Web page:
Wednesday, June 29, 2011

Turkey Vulture Chick

Turkey vultures, the only vulture species to nest in MN, usually choose remote sheltered areas such as rock crevices, caves, hollowed logs or abandoned structures to raise young. This year, one pair decided to take advantage of a woodshed canopy in Marine on the St. Croix. With a pristine river view and quiet landscape, it seemed like the perfect spot, at least until the property was put up for sale and the serenity disturbed by visits from potential buyers. The female vulture, brooding its single chick, spooked off the nest and left the vulnerable 4-5 day old youngster exposed. Found by some children, the chick was taken to TRC and immediately placed in a 90° F incubator to provide it with the warmth it needed. Due to the high level of activity at the recovery site, it was decided that the youngster could not be reunited with its parents. TRC staff quickly networked with a licensed WI rehabilitator who already had two permanently disabled vultures that have raised babies in the past. So, a few days after arriving, the vulture chick, now warmed and eating well, was transported 4 ½ hours east on the wings of compassion by two dedicated TRC volunteers to its new parents in WI. The adult vultures immediately bonded with the chick.

Monday, June 20, 2011

Peregines in Minneapolis

On June 10, four healthy peregrine chicks were banded at the downtown Minneapolis 33 South 6th Street site. It has also been known as City Center and Multifoods Tower. This site has special significance in the story of the Midwest peregrine reintroduction efforts.

2007 was the 20th Anniversary of the fledging of the first peregrine in the wild in the Midwest since DDT wiped out the original population (see below for background). It was the first urban site to host a “hack box” of peregrine chicks, and the first Minnesota site since the 1960s to produce a wild-hatched peregrine that would fledge successfully. In 1985, Dr. Harrison “Bud” Tordoff and Dr. Patrick T. Redig, co-founder of The Raptor Center, approached the building management team at 33 South 6th Street to inquire about putting a “hack box" (also known as a "release box") on the roof. This release box would house young captive-bred peregrine chicks that would be the start of a reintroduction of the species.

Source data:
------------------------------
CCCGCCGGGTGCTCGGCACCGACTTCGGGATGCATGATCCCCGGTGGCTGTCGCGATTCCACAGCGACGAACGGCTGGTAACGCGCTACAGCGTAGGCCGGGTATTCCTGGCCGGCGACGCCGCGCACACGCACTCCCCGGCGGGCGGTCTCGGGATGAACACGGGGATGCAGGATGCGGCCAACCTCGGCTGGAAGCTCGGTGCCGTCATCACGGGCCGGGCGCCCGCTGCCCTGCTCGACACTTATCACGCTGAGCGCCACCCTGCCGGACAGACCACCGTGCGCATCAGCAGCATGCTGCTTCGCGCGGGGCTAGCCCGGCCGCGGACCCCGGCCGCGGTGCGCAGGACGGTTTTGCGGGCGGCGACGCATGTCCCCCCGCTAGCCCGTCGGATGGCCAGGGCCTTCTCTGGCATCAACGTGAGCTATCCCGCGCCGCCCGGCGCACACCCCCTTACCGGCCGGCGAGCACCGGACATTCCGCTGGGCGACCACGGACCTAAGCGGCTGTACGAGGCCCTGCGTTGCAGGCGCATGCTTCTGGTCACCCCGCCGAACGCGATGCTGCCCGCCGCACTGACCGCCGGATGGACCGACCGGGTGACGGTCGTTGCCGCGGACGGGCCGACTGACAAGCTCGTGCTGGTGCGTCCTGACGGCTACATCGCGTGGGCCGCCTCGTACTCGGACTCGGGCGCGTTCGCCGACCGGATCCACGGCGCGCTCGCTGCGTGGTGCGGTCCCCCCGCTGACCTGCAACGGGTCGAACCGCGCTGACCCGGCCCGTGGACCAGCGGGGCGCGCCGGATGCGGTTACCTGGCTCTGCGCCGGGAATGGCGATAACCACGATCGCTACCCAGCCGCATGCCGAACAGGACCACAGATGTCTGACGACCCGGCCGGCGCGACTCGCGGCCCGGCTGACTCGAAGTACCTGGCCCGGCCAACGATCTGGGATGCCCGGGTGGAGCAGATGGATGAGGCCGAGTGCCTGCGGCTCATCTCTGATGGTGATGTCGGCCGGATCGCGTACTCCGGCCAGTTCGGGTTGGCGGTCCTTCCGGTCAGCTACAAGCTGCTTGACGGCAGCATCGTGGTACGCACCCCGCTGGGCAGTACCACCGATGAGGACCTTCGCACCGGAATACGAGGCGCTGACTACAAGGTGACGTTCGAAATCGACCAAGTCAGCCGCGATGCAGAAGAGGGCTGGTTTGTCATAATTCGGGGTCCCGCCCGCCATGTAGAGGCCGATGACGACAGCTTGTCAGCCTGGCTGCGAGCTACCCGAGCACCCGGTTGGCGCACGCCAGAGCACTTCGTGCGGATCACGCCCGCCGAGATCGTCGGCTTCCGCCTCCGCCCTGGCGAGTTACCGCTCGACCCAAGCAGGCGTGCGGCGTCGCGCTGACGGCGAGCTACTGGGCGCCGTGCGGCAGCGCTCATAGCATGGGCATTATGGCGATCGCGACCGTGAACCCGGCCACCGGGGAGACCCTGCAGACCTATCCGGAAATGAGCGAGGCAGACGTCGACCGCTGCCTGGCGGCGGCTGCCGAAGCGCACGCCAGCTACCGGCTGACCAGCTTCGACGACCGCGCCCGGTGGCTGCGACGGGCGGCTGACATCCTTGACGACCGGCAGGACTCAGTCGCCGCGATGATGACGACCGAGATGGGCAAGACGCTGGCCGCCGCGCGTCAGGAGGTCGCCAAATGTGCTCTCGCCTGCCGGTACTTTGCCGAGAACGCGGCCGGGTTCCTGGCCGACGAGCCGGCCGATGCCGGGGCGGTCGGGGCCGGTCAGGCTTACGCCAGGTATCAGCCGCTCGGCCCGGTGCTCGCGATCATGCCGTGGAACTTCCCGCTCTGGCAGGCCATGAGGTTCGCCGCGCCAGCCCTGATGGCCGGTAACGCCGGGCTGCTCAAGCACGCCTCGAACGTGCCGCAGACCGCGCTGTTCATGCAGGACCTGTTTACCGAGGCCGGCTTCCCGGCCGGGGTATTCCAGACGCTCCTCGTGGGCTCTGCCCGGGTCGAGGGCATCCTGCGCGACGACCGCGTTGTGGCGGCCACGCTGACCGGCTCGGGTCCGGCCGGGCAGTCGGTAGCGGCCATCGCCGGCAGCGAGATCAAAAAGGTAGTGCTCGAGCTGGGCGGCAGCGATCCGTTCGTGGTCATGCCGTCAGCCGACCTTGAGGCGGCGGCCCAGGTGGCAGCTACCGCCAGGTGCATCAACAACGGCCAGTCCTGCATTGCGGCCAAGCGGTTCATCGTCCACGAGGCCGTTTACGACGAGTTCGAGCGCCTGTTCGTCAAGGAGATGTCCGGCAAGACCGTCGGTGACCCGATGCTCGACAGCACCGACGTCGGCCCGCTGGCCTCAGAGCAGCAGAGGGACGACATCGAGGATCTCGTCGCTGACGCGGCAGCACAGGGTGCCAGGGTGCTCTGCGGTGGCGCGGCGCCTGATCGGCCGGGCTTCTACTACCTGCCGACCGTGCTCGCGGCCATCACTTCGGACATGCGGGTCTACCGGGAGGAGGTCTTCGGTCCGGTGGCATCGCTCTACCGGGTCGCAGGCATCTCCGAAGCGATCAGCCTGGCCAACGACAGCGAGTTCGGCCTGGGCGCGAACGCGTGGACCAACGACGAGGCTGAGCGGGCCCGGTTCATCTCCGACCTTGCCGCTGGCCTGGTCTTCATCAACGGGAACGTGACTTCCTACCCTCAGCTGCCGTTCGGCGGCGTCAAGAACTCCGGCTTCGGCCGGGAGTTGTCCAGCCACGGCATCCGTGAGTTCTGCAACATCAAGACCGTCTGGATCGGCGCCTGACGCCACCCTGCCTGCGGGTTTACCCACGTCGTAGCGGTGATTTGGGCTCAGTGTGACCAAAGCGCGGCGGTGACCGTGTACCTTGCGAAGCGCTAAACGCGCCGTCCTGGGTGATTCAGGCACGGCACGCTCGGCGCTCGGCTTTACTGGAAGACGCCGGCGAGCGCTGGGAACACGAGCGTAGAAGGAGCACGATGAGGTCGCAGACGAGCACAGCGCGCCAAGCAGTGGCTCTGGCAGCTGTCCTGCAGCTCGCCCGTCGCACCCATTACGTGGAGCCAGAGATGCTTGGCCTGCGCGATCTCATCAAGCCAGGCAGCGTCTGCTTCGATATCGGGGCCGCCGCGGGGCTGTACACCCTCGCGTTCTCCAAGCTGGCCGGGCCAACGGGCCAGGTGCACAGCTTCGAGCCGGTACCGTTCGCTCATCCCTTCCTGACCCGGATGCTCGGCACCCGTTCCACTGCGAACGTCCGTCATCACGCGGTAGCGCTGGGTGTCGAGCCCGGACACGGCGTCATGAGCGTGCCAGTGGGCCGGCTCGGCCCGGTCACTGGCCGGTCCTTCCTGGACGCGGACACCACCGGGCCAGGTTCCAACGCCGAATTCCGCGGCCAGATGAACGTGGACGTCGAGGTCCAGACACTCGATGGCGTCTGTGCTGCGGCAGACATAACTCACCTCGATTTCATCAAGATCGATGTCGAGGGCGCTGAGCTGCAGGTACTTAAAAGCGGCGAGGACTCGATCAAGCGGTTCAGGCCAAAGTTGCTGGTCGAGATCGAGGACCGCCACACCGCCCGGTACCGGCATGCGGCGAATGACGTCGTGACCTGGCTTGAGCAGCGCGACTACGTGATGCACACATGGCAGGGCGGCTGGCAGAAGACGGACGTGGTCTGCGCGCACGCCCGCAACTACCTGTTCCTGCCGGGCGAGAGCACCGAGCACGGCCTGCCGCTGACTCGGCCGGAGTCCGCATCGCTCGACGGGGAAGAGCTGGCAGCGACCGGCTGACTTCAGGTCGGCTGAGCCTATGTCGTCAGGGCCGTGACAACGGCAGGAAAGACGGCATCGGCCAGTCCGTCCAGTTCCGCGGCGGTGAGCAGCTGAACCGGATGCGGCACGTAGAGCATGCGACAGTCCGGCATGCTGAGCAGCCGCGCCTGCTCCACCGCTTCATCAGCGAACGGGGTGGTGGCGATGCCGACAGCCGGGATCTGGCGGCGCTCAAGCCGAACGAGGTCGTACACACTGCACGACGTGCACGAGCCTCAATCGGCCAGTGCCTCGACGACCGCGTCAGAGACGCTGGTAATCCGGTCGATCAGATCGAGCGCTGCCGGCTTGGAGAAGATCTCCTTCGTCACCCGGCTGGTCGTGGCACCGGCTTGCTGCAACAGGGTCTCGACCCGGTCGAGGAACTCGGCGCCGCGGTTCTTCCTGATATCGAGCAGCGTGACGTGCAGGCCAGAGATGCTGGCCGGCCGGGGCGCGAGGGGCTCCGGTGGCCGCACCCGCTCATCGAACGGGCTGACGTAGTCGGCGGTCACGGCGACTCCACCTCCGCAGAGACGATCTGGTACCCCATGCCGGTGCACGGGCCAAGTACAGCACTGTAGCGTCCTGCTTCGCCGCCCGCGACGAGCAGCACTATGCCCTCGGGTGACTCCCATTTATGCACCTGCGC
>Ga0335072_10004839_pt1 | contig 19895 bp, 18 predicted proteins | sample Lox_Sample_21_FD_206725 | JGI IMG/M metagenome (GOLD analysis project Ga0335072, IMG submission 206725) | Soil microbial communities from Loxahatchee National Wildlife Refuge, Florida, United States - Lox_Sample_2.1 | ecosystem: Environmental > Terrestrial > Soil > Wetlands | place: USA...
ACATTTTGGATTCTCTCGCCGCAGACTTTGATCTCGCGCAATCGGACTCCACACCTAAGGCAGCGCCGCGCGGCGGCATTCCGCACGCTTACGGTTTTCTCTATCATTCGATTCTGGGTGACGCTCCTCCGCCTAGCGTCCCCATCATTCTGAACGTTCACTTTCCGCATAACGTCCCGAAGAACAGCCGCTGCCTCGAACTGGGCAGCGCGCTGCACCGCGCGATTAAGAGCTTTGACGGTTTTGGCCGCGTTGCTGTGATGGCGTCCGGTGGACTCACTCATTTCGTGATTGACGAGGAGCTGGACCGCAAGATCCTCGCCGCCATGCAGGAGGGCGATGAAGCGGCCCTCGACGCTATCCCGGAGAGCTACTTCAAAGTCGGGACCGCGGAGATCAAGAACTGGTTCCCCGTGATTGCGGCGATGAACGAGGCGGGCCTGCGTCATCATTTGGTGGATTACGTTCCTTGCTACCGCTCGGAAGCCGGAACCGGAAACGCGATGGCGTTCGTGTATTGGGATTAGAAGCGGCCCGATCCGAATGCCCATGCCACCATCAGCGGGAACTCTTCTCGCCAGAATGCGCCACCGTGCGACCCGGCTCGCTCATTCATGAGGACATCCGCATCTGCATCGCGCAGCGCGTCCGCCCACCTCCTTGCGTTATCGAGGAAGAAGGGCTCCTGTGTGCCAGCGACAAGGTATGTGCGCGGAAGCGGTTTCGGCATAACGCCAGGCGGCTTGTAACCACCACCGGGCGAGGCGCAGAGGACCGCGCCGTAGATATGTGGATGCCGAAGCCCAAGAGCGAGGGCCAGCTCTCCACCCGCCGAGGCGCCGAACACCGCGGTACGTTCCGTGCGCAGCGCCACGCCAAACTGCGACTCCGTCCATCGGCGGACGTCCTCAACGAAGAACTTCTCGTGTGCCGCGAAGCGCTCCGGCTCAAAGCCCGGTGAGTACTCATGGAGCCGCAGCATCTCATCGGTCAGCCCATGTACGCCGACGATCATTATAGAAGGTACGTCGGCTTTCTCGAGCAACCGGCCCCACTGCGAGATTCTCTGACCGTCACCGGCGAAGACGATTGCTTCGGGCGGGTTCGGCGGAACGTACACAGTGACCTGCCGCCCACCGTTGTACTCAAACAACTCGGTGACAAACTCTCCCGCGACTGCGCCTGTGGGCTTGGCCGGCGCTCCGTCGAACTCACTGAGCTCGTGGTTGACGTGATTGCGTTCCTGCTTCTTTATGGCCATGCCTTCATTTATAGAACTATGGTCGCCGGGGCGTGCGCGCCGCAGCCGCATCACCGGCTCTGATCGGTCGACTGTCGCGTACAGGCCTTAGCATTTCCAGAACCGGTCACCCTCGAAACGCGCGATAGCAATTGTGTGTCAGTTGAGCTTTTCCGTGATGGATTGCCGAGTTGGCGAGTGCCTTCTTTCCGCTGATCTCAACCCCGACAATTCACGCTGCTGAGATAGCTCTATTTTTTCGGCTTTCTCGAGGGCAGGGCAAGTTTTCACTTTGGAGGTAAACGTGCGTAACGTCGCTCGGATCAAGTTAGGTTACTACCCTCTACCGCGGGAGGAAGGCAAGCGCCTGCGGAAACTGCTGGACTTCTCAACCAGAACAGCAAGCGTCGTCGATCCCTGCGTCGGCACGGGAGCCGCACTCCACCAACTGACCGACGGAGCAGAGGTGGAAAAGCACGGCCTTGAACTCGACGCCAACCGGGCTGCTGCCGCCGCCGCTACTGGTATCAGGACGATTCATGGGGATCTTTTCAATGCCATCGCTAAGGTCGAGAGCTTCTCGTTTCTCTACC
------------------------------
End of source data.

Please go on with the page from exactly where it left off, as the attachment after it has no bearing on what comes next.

DDT, bio-accumulated in the system of peregrines by consuming birds who had eaten grains/plants sprayed with DDT, interfered with egg-shell formation, so no new chicks were hatched for the species population to replenish itself. It took the combined efforts of banning DDT in the United States and re-introduction of the species by groups such as the Midwest Peregrine Society - housed at The Raptor Center - for peregrines to soar the skies once more.

Monday, June 13, 2011

Harley's May Travels

The last update had Harley in southwest Douglas County, Wis. on May 5. On May 7 he took off and flew 130 miles north to the top of St. Louis County, Minnesota. He spent a couple of days north of Lake Vermilion then on the 10th continued north covering 119 miles over the next few days ending up in Ontario. By May 15 he had covered a total of 283 miles and has remained in central Ontario through the last data download on June 8.

Thursday, June 9, 2011

Peregrine Chick Banding

As part of an on-going project to monitor the Midwest peregrine falcon population, new peregrine chicks are banded each year at their nest-sites. On Friday, May 27, four chicks were banded at the Colonnade building. The nest box has been at this location since 1991, and as of this year, 70 young have been produced. Staff of both The Raptor Center and the Midwest Peregrine Society banded the chicks with small metal bands that will identify the birds, and took blood samples. There are two bands used – one is a federal band (purple) and the other is a bi-colored band that is more easily seen with a spotting scope or binoculars.

Peregrine falcons were removed from the federal Endangered Species list in 1999 after being successfully reintroduced to areas east of the Rocky Mountains.

This last photo, taken June 7, is of the chick that was banded with b/r 04/U on May 27. Can you see the feathers starting to show through the down?